In our more contrarian moods we like to point out to people that a real housing crisis would involve mass homelessness rather than a surplus of homes pushing down housing values. And when we get really cranky we go all generational war about it: "Well, this just means we'll get to buy those baby boomers' houses for less."
We didn't realize we were channeling a former head of the Federal Deposit Insurance Corp. After the jump, read William Isaac from today's Wall Street Journal on why you should stop worrying and learn to love the housing crash.
When the headlines are not focused on the "banking crisis," they are fixated on the dramatic decline in home prices - more than 20% from peak levels in some major markets. At the risk of being politically incorrect, I'm not sure why we are upset about a 20%-off sale in housing.
After years of double-digit increases, housing prices in the city in which I live, Sarasota, Fla., jumped an astonishing 35% in 2005 - an unsustainable rate of increase that was pushing housing prices beyond the reach of far too many people. We really needed our housing markets to cool down quite substantially.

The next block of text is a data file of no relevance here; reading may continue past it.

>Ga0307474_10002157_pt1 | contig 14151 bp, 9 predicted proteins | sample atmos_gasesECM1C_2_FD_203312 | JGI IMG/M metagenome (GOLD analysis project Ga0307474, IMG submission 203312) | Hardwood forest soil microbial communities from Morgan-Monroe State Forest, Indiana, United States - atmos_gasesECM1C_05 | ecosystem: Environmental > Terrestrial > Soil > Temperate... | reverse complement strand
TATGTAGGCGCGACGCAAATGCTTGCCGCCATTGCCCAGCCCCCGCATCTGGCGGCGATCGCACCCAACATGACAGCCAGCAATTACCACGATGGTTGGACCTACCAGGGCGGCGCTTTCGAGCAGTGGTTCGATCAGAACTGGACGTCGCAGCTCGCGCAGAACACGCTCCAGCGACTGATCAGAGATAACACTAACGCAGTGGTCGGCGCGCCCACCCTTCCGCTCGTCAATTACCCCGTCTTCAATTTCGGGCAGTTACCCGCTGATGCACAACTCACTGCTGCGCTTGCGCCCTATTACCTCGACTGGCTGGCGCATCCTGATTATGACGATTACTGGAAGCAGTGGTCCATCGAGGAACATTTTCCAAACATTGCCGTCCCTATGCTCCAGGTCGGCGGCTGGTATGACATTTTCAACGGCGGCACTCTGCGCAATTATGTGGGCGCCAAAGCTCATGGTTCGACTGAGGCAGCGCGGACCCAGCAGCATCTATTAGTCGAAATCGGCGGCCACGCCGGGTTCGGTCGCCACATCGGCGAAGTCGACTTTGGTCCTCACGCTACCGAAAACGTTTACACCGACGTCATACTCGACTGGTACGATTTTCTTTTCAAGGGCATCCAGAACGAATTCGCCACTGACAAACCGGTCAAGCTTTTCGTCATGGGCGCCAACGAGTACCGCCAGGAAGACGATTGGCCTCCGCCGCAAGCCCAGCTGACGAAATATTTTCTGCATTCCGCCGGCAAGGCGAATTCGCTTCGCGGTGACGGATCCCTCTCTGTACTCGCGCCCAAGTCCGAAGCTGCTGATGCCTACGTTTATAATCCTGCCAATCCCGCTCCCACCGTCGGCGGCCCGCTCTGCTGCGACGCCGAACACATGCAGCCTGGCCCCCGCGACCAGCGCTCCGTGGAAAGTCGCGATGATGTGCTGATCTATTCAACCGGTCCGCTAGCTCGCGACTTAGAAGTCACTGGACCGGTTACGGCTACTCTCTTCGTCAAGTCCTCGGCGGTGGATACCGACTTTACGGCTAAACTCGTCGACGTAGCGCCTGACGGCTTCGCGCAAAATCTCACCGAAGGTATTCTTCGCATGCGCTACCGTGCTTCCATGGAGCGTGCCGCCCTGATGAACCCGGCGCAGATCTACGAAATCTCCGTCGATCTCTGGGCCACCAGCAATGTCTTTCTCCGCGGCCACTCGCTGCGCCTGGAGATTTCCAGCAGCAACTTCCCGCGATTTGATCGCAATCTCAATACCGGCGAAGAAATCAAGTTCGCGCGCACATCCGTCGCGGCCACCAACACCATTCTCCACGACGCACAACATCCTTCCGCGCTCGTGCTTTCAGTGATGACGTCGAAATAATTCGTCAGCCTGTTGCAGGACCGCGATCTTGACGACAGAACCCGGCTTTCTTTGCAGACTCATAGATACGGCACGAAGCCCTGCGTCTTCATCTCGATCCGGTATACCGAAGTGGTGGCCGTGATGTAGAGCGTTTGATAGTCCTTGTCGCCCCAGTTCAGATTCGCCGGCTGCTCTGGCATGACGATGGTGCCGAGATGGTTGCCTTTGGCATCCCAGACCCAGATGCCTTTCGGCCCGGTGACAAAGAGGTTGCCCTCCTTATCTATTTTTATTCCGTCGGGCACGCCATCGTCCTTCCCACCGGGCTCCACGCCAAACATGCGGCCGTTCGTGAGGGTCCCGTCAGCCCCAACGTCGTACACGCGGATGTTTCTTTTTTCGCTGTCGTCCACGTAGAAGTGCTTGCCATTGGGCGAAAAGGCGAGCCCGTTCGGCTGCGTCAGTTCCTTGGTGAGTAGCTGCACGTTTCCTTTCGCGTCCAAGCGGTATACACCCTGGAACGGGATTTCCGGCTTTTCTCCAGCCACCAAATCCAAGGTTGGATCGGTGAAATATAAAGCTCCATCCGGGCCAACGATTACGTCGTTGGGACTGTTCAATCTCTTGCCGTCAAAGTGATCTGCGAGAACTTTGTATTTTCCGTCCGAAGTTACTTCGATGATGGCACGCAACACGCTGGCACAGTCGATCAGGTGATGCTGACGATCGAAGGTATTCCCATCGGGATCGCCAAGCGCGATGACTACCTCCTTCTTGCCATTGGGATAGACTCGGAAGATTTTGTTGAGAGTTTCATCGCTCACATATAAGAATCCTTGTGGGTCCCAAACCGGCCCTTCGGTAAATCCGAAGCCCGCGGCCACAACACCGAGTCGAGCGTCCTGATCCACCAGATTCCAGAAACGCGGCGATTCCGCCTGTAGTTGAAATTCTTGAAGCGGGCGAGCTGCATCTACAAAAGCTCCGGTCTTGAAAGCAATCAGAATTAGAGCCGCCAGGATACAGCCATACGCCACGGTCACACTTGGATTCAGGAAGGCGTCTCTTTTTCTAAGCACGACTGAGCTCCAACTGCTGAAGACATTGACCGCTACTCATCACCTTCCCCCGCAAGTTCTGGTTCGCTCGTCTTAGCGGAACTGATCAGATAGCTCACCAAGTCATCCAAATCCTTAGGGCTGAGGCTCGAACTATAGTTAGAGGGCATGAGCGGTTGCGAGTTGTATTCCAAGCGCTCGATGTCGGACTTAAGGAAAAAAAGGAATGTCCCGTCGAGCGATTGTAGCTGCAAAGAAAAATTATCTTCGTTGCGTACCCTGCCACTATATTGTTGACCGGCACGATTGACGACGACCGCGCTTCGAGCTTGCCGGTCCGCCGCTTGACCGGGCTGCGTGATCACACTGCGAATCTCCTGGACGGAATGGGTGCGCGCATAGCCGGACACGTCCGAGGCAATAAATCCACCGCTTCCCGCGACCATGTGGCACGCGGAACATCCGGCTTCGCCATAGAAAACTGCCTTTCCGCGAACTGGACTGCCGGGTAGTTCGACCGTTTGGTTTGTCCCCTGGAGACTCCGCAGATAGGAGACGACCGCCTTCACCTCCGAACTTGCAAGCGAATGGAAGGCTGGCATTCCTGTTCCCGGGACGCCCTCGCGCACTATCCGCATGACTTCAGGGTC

Millions of people - particularly the young - will benefit from a significant reduction in housing prices. While those who purchased homes in the past couple of years are unhappy if their investment is under water, the housing markets will be back for those who are able to hang on - with help from their lenders where appropriate. Congress's $300 billion "rescue" plan notwithstanding, the good news is that we have a lot of housing stock at more affordable prices for our growing population.
The Fed and the Mortgage 'Crisis' [Wall Street Journal]